29 January 2013

Does Calorie Counting Work?

Here is an interesting blog post by Dr Andreas Eenfeldt: Why Calorie Counters are Confused?

We are biological beings, we are not simply a box where you put in and take out calories. The calories we eat are partitioned by hormones. Our hormones will determine where those calories will go. Many calories are needed when children are growing, these calories will go to grow bones and organs. When we are stressed, we secrete adrenaline (also a hormone) to burn calories to be able to fix the situation. All hormones work to burn calories, except for insulin.

When insulin (also a hormone) is high in our bloodstream (a result of a high carbohydrate and sugar diet), the calories we eat, end up in the fat tissues. Insulin is a hormone responsible for the deposition of fat in the fat tissues.
"The overall action of insulin on the adipocyte [the fat cells] is to stimulate fat storage and inhibit mobilization."
This is a quote from a textbook: Endocrinology: An Integrated Approach, it's for FREE online.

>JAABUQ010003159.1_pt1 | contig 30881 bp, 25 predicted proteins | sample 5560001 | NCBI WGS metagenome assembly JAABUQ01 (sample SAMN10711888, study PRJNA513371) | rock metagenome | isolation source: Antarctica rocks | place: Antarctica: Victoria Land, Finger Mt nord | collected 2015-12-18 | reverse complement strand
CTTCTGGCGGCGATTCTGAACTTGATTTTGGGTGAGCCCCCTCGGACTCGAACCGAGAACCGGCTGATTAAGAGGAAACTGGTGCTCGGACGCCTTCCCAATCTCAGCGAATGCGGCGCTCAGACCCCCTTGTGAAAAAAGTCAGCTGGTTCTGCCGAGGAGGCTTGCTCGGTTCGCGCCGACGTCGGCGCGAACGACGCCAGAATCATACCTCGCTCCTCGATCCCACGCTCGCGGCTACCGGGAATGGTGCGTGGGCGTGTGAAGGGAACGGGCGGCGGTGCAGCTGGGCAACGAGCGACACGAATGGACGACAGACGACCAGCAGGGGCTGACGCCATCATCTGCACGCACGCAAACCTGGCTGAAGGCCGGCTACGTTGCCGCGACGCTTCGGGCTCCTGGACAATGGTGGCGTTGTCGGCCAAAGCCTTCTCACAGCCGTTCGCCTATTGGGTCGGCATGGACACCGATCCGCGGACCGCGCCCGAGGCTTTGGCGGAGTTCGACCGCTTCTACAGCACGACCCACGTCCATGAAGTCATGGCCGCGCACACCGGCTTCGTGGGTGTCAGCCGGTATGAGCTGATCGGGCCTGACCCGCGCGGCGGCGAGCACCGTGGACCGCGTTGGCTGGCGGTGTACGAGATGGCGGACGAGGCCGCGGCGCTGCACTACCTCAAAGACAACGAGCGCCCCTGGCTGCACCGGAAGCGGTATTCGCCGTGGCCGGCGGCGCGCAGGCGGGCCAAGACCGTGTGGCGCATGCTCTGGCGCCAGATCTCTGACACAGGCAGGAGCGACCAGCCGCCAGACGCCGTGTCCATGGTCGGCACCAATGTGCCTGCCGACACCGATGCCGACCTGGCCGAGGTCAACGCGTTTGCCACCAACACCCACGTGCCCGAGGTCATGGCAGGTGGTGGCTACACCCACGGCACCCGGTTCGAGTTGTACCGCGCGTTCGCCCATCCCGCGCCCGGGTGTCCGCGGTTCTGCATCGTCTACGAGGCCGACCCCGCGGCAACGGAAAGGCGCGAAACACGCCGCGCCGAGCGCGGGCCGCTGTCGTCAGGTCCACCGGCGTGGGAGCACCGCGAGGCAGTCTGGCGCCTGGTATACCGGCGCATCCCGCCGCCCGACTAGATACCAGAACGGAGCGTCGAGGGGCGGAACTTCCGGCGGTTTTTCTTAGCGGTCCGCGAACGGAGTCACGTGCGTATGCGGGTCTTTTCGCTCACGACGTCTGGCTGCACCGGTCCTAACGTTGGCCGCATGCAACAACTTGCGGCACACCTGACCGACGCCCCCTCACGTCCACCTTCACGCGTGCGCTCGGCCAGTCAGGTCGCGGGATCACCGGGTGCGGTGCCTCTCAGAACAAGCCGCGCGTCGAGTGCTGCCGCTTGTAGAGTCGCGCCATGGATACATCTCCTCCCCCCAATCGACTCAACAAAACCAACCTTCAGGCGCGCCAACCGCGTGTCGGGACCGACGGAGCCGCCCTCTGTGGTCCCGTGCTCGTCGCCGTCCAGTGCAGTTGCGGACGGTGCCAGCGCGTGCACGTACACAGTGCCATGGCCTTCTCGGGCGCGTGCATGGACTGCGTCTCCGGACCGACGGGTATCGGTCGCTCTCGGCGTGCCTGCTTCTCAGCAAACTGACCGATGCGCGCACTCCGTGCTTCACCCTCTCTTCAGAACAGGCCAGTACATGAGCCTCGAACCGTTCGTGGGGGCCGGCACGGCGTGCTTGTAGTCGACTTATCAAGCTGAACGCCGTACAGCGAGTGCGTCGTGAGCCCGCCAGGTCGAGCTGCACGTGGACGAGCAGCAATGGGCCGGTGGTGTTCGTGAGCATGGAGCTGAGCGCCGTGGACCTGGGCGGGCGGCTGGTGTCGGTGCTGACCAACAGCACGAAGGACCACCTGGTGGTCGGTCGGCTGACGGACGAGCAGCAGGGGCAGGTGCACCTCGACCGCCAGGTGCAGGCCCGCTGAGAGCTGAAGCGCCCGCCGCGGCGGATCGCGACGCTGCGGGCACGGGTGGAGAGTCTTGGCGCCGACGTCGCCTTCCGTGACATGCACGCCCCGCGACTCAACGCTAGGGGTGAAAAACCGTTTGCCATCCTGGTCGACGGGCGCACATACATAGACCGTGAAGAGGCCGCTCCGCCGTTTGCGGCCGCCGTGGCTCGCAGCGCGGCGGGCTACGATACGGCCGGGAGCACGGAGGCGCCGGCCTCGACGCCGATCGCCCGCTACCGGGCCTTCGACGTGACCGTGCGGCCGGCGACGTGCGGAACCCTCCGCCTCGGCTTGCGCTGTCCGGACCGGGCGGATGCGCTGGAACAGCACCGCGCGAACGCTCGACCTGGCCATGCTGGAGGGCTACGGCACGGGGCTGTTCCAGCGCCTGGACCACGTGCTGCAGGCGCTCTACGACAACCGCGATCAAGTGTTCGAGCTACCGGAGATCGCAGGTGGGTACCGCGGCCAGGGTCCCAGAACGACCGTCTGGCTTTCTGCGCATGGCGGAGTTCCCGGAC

So, the simplistic view of "eating less and exercising more" is not a solution to long-term weight loss. It is more important to lower insulin levels to prevent the storage of fat, by reducing carbohydrates and sugar in the diet.

It is also important to note, that a calorie from protein (meat) takes more calories to digest than a calorie from carbohydrate (calories are also needed for digestion). Do calorie counters take this into account when adding up their calorie expenditure?

My question to calorie counters is: How do you know the number of calories you expend? You need calories to break down your food, to breathe, to walk, to think, for tissue repair, etc. How on earth are we able to know how much energy will our brain need for today's activities? 

A calorie is not simply a calorie.

You can listen to this podcast by Jimmy Moore with Dr Robert Lustig and learn more about calories.

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